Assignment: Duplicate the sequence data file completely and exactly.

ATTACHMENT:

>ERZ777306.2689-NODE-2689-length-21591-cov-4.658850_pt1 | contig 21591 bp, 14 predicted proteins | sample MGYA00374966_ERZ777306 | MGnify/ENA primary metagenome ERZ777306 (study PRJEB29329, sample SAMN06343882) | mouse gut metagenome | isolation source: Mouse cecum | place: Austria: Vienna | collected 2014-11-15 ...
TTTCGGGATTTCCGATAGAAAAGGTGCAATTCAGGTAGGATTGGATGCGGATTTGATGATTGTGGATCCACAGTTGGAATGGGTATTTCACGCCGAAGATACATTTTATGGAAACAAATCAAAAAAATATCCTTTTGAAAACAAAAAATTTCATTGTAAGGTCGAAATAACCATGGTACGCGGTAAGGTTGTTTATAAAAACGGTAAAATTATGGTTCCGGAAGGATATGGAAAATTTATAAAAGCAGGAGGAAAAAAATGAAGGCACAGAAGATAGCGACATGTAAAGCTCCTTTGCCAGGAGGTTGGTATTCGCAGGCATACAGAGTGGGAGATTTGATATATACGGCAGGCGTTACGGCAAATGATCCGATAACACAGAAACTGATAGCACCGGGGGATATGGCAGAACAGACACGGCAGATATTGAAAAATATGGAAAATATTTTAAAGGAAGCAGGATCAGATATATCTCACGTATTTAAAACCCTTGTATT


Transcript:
>ERZ777306.2689-NODE-2689-length-21591-cov-4.658850_pt1 | contig 21591 bp, 14 predicted proteins | sample MGYA00374966_ERZ777306 | MGnify/ENA primary metagenome ERZ777306 (study PRJEB29329, sample SAMN06343882) | mouse gut metagenome | isolation source: Mouse cecum | place: Austria: Vienna | collected 2014-11-15 ...
TTTCGGGATTTCCGATAGAAAAGGTGCAATTCAGGTAGGATTGGATGCGGATTTGATGATTGTGGATCCACAGTTGGAATGGGTATTTCACGCCGAAGATACATTTTATGGAAACAAATCAAAAAAATATCCTTTTGAAAACAAAAAATTTCATTGTAAGGTCGAAATAACCATGGTACGCGGTAAGGTTGTTTATAAAAACGGTAAAATTATGGTTCCGGAAGGATATGGAAAATTTATAAAAGCAGGAGGAAAAAAATGAAGGCACAGAAGATAGCGACATGTAAAGCTCCTTTGCCAGGAGGTTGGTATTCGCAGGCATACAGAGTGGGAGATTTGATATATACGGCAGGCGTTACGGCAAATGATCCGATAACACAGAAACTGATAGCACCGGGGGATATGGCAGAACAGACACGGCAGATATTGAAAAATATGGAAAATATTTTAAAGGAAGCAGGATCAGATATATCTCACGTATTTAAAACCCTTGTATT